We Take Payback For A Test Drive, On And Off The Road

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We Take Payback For A Test Drive, On And Off The Road

The Need for Speed series has long been about hot pursuits and narrow escapes, but Need for Speed Payback chases those thrills in some new ways. I got some hands-on time with the game during Gamescom, where I poked a hornet's nest and tested out some of the game's new off-road action.

One of Paybacks new activities comes in the form of bait crates. These are mini-sting operations set up by Fortune Valley's police department to catch thieves. When you hop into a bait-crate mission, your objective is simple: Evade the cops until they lose interest in your speedy butt. The prize – loot contained inside the crate – is sent to your garage. Don't worry; the police in Fortune Valley are in the pocket of a criminal organization known as The House, so you needn't feel guilty about breaking the law.

Marvel Vs. Capcom: Infinite Gameplay From The Dark Dimension

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Marvel Vs. Capcom: Infinite Gameplay From The Dark Dimension

Capcom has released a new trailer for Marvel vs. Capcom: Infinite showing off gameplay battles involving Ghost Rider, Jedah, Firebrand, and Dormammu.

Our own fighting expert Suriel has gotten his hands on the game, and notes tweaks such as Dormammu's special now making it easier to fire Liberation blasts, as well as Ghost Rider's ability to fight up close as well as from a distance.

Marvel vs. Capcom: Infinite comes out on September 19 for PlayStation 4, Xbox One, and PC.

More Than Just A Dragon Ball Fan's Dream Fighter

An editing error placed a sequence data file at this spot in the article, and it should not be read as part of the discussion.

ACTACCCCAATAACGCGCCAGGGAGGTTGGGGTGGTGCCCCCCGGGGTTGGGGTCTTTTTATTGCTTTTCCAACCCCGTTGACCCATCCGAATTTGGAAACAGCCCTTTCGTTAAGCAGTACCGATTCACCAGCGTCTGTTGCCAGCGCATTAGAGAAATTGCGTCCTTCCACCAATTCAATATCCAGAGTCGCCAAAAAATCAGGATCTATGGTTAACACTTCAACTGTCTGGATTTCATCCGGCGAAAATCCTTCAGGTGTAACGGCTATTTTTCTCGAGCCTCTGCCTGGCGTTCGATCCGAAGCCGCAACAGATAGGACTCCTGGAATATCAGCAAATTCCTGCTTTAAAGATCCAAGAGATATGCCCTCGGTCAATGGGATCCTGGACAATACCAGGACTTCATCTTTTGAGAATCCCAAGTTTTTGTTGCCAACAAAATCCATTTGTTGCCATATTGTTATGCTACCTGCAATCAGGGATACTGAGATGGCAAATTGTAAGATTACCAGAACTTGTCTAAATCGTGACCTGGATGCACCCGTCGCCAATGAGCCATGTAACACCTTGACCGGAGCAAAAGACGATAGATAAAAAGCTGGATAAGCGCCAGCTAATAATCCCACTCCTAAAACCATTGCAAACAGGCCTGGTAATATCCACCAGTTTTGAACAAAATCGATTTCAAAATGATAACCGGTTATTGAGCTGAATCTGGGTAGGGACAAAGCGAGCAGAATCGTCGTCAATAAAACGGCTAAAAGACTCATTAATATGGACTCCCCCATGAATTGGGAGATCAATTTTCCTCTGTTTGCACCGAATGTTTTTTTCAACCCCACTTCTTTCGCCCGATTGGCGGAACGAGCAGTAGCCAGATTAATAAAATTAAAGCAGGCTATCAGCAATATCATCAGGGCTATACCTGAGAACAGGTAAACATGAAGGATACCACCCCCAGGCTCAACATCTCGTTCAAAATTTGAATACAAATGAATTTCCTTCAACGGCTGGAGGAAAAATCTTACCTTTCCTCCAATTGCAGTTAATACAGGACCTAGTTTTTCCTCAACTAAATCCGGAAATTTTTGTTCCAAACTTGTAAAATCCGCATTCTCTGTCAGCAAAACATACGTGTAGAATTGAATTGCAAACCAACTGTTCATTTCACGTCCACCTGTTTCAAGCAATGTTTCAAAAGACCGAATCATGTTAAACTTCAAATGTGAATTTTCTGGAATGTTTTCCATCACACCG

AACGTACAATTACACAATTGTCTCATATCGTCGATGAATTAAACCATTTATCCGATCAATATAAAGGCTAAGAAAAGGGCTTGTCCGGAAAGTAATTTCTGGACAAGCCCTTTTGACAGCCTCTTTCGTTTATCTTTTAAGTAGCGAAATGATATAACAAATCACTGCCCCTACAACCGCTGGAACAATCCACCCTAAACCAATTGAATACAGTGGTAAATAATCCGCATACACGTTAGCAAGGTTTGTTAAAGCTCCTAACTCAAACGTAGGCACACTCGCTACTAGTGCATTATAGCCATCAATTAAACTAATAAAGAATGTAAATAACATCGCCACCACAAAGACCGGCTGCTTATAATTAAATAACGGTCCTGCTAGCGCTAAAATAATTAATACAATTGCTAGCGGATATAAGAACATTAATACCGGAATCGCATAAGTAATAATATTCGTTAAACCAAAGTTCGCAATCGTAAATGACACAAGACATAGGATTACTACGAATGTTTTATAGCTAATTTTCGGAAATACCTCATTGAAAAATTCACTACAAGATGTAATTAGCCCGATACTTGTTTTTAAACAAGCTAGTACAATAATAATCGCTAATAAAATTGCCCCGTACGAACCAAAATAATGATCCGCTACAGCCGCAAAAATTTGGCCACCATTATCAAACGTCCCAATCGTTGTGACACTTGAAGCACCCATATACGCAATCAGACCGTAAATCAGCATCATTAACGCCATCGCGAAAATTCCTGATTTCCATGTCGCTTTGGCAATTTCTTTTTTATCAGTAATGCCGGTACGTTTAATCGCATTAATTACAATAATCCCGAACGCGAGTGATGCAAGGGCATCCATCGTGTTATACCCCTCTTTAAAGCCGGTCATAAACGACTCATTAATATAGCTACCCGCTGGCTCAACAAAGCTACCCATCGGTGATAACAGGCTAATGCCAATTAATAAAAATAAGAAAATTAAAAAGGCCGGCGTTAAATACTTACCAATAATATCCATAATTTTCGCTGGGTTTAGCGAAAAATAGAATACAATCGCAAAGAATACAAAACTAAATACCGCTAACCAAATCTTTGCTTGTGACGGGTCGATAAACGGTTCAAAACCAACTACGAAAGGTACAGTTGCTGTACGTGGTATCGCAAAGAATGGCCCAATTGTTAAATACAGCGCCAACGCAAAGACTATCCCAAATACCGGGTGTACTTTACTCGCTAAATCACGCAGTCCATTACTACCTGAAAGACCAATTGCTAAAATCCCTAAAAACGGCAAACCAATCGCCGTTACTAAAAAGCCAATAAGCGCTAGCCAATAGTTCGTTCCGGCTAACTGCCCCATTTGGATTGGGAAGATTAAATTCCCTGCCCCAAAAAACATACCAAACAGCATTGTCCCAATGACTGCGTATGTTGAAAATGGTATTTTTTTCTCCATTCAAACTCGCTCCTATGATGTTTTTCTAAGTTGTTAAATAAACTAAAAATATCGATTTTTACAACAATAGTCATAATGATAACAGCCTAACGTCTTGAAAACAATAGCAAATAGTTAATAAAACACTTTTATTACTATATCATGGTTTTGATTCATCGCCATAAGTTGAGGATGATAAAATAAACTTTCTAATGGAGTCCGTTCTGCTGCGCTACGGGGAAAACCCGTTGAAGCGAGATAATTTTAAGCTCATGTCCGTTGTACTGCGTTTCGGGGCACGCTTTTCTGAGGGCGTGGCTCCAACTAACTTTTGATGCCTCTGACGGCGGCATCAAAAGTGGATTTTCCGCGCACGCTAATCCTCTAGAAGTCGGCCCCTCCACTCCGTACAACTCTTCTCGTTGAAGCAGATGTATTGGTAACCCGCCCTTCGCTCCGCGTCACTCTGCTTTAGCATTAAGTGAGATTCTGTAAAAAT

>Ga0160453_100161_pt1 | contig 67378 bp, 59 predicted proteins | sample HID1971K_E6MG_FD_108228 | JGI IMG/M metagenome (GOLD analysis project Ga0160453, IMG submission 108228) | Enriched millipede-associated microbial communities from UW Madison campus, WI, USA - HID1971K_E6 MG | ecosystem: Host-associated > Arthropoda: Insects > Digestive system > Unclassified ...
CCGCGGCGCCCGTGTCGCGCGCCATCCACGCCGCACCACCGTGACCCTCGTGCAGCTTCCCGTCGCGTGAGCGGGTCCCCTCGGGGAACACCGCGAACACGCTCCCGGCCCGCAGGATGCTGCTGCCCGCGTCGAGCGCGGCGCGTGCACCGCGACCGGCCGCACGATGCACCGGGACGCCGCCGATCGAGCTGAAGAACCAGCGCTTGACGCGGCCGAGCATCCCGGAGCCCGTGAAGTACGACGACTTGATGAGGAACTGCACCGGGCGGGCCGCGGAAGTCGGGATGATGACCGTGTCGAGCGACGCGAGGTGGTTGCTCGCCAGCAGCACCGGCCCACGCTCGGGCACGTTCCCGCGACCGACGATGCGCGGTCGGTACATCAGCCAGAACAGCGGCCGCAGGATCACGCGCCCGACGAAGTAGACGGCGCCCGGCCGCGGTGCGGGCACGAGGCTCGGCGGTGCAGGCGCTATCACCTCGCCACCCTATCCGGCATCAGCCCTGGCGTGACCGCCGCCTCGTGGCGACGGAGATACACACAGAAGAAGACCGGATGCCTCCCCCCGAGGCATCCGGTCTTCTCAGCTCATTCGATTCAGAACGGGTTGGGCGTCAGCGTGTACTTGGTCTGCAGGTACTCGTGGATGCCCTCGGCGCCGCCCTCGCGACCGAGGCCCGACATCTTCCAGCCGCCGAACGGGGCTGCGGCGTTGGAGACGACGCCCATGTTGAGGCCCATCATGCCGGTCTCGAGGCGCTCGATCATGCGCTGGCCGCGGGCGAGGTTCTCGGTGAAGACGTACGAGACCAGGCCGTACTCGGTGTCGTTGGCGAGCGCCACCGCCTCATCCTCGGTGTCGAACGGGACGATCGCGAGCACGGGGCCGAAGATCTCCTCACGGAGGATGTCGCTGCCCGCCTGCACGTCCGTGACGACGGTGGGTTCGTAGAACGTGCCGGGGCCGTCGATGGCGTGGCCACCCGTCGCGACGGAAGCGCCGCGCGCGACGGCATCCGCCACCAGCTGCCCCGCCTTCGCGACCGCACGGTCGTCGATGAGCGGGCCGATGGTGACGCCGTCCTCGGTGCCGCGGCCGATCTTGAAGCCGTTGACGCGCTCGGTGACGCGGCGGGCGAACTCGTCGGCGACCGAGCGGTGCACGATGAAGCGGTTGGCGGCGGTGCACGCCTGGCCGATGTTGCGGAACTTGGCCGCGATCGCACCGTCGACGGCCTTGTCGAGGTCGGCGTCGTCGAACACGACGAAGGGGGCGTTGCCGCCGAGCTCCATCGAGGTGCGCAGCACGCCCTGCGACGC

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More Than Just A Dragon Ball Fan's Dream Fighter

This past E3, a Cinderalla story started formed around Arc System Works’ Dragon Ball Z fighting game, efficiently named Dragon Ball FighterZ. Comparisons to other fighting games flattered Dragon Ball, but the game is impressive all on its own, and it continues to look and play far better than you would think a licensed fighting game could.

The build I played featured the newly announced Androids 18 and 16, along with Piccolo and Krillin who were announced a few weeks prior but haven’t been playable until now. I kept coming back to the table where FighterZ was set up just to get a few more rounds in.

I can’t say at this point that FighterZ is the best fighting game I have ever played, but it is one of the most fun times I have had playing a fighting game.

A Brutal Platformer That Is Both Punishing And Beautifully Wacky

about X hours ago from
A Brutal Platformer That Is Both Punishing And Beautifully Wacky

Reminiscent of games like Contra, StudioMDHR's Cuphead is a run 'n gun platformer with a steep but satisfying learning curve, and it's got one of the most unique aesthetics I've seen in a game to date. Inspired by both retro games and 1930s cartoons, Cuphead is absolutely endearing, but also so brutally hard that I kept dying over and over again -- and that's far from a bad thing.